Study type: Medical/biological study (experimental study)

Extremely low-frequency electric field suppresses not only induced stress response but also stress-related tissue damage in mice med./bio.

Published in: Sci Rep 2020; 10: 20930

Aim of study (acc. to author)

The effects of exposure of mice to a 50 Hz electric field on immobilization-induced stress and stress-related tissue damage should be investigated.

Background/further details

In this publication, results from 32 individual experiments were evaluated in a pooled analysis. Data from Hori et al. 2015, Harakawa et al. 2017, Hori et al. 2017, Hori et al. 2018, Harakawa et al. 2020 and from unpublished experiments were used. For glucocorticoid level analysis, data from all 32 experiments were pooled. For the haematological analyses, data from 6 experiments (all unpublished) were pooled, and for the metabolome analysis, data from one unpublished experiment were used.
Most experiments used the following groups: 1) immobilization stress and exposure to the electric field, 2) exposure to the electric field only, 3) immobilization stress only, 4) control group.



Exposure Parameters
Exposure 1: 50 Hz
Exposure duration: 60 minutes

Exposure 1

Main characteristics
Frequency 50 Hz
Exposure duration 60 minutes
Exposure setup
Exposure source
Chamber cylindrical plastic cage (diameter: 200 mm, height: 100 mm) with slits (length: 100 mm, width: 5 mm) throughout at intervals of 5 mm to prevent smudges (from faeces or saliva) from disturbing the formation of a stable electric field; stress was induced by the immobilisation of each mouse separately inside a 50 mL centrifuge tube
Setup the exposure system consisted of two stainless steel electrodes (1,000 mm × 600 mm) that were placed above and under the cylindrical cage; current was applied to the upper electrode, whereas the lower electrode was grounded; separate cages and tubes were used for each animal; the temperature inside the cage was 25 °C ± 3 °C during exposure or sham exposure; the humidity was maintained between 45 and 55%; the electric field intensity had an error margin of ± 0.1% inside the cage; mice in the co-exposure group were immobilised during the second half (30 min) of the exposure period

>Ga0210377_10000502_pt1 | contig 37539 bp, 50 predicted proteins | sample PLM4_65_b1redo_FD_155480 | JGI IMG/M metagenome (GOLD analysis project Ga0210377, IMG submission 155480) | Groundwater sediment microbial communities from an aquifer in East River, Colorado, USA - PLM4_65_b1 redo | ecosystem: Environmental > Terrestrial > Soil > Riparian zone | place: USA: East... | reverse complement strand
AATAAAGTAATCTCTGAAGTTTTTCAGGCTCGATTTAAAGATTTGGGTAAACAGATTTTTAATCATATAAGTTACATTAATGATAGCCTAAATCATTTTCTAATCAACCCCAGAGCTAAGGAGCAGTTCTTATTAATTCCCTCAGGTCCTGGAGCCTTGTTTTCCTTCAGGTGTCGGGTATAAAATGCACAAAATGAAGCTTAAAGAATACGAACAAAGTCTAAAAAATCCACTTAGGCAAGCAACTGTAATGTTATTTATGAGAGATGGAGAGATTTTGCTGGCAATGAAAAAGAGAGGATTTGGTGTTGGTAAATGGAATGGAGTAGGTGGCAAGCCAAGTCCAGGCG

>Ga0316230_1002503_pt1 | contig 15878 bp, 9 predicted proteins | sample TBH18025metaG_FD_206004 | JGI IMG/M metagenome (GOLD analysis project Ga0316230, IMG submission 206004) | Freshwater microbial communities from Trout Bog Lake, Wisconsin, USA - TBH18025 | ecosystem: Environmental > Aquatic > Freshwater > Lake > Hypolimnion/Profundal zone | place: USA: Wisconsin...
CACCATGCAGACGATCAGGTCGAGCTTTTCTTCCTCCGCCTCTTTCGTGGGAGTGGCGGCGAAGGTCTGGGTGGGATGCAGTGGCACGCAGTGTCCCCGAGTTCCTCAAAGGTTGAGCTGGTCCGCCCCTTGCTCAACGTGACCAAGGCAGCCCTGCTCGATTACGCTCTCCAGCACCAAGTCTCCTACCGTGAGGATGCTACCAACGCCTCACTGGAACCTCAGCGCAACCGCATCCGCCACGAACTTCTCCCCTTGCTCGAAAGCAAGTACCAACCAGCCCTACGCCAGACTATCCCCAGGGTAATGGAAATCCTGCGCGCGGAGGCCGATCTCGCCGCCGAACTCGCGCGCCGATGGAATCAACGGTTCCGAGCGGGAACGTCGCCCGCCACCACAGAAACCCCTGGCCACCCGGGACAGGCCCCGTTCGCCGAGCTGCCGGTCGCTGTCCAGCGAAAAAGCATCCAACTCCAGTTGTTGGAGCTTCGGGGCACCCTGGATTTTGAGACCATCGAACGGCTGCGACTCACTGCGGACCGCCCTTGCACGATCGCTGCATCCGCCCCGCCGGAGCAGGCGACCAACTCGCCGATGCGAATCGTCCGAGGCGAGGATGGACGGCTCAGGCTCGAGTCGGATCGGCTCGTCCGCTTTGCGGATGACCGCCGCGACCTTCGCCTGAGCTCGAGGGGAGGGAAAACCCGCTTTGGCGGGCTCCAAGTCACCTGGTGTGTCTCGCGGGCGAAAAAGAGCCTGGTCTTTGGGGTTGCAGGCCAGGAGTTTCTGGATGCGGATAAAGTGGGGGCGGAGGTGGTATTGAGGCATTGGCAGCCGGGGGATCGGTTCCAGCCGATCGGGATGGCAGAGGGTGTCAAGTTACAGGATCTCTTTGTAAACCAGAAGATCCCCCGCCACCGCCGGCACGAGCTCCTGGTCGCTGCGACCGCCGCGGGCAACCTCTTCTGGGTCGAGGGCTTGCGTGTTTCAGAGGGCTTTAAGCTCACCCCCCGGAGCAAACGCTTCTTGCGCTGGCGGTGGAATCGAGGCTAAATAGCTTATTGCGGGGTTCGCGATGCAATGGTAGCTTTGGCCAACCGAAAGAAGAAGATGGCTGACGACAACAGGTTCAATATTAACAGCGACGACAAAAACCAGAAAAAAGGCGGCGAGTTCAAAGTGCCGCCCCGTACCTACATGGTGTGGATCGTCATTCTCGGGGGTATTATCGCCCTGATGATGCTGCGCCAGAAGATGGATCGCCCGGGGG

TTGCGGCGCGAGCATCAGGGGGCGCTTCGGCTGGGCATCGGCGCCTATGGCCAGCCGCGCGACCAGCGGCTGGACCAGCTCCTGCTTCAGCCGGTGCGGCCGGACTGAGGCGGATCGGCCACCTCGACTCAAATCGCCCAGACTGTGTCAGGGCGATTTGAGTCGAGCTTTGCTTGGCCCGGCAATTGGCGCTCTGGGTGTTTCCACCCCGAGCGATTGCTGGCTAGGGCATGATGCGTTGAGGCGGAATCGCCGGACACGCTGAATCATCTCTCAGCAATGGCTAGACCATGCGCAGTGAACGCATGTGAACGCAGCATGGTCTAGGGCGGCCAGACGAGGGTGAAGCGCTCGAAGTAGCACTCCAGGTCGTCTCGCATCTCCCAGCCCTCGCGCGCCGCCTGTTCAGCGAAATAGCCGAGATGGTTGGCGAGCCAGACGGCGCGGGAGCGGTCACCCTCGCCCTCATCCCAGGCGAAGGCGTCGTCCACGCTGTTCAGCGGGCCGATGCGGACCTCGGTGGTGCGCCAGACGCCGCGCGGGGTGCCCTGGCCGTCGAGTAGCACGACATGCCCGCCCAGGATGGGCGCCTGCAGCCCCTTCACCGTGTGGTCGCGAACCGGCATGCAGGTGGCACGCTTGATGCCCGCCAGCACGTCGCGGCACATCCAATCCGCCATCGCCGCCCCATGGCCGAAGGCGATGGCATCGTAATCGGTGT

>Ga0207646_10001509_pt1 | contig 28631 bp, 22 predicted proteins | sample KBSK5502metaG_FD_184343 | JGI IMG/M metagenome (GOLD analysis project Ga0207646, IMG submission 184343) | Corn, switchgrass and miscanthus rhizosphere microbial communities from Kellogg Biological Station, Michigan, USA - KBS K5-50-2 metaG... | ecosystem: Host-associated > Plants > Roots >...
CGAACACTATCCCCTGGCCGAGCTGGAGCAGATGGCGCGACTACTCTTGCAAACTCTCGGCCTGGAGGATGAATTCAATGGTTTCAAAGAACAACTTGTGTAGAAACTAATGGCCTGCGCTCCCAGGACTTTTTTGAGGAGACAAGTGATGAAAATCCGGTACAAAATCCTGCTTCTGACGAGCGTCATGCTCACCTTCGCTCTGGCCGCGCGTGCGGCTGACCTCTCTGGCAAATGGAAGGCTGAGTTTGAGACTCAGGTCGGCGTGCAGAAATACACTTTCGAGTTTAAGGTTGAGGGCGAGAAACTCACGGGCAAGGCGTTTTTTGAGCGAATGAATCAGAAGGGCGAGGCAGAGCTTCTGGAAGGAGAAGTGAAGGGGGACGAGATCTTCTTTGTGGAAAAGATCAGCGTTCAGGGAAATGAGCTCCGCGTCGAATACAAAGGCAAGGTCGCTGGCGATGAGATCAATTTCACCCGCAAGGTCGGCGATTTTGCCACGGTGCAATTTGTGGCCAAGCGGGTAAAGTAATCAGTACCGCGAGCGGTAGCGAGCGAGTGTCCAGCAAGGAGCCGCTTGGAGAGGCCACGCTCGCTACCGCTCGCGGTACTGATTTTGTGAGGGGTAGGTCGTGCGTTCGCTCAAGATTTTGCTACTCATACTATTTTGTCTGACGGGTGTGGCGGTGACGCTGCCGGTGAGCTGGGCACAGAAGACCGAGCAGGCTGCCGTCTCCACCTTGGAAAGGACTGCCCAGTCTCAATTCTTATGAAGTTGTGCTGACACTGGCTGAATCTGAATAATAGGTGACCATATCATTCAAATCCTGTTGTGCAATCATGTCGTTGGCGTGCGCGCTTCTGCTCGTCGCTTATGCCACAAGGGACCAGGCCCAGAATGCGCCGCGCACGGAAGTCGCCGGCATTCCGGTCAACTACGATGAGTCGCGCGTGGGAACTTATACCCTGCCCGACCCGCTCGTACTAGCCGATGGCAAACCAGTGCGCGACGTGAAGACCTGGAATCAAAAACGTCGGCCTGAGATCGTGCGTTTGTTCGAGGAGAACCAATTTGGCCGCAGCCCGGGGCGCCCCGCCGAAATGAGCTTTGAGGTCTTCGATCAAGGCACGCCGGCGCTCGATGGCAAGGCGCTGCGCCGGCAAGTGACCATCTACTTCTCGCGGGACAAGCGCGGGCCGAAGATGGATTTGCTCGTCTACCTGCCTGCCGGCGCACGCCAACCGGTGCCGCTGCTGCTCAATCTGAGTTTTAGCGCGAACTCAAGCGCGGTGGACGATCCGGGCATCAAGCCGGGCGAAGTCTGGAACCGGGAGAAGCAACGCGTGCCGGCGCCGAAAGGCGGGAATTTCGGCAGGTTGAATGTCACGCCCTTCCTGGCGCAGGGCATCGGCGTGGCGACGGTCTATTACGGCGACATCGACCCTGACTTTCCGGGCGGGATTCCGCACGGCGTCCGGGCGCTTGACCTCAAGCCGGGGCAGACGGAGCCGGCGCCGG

Sham exposure A sham exposure was conducted.
Measurand Value Type Method Mass Remarks
electric field strength 10 kV/m - measured - -

Reference articles

  • Harakawa S et al. (2020): Gender and Age Differences in the Suppressive Effect of a 50 Hz Electric Field on the Immobilization-Induced Increase of Plasma Glucocorticoid in Mice
  • Hori T et al. (2018): Characterization of the suppressive effects of extremely-low-frequency electric fields on a stress-induced increase in the plasma glucocorticoid level in mice
  • Hori T et al. (2017): Configuration-dependent variability of the effect of an electric field on the plasma glucocorticoid level in immobilized mice
  • Harakawa S et al. (2017): Time-dependent changes in the suppressive effect of electric field exposure on immobilization-induced plasma glucocorticoid increase in mice
  • Hori T et al. (2015): Exposure to 50 Hz electric fields reduces stress-induced glucocorticoid levels in BALB/c mice in a kV/m- and duration-dependent manner

Exposed system:

Methods Endpoint/measurement parameters/methodology

Investigated system:
Investigated organ system:
Time of investigation:
  • after exposure

Main outcome of study (acc. to author)

The plasma glucocorticoid level was significantly reduced in immobilized mice exposed to the electric field (group 1) compared to immobilized mice without electric field exposure (group 3). In mice only exposed to the electric field (group 2) the glucocorticoid level was slightly but significantly increased compared to the control group. The immobilisationinduced increase in lactate dehydrogenase, glutamic oxaloacetic transaminase, and glutamic pyruvic transaminase level (markers of tissue damage) was significantly suppressed in immobilized mice exposed to the electric field. In the metabolome analysis, the changes in corticosterone, leukotrienes, and hydroxyeicosatetraenoic acids (markers of inflammation) showed a pattern similar to that of the plasma glucocorticoid level.
The authors concluded that exposure to a 50 Hz electric field might reduce the stress and stressinduced tissue damage and inflammation in immobilized mice. However, it might promote stress in the absence of immobilization-induced stress.

Study character:

Study funded by

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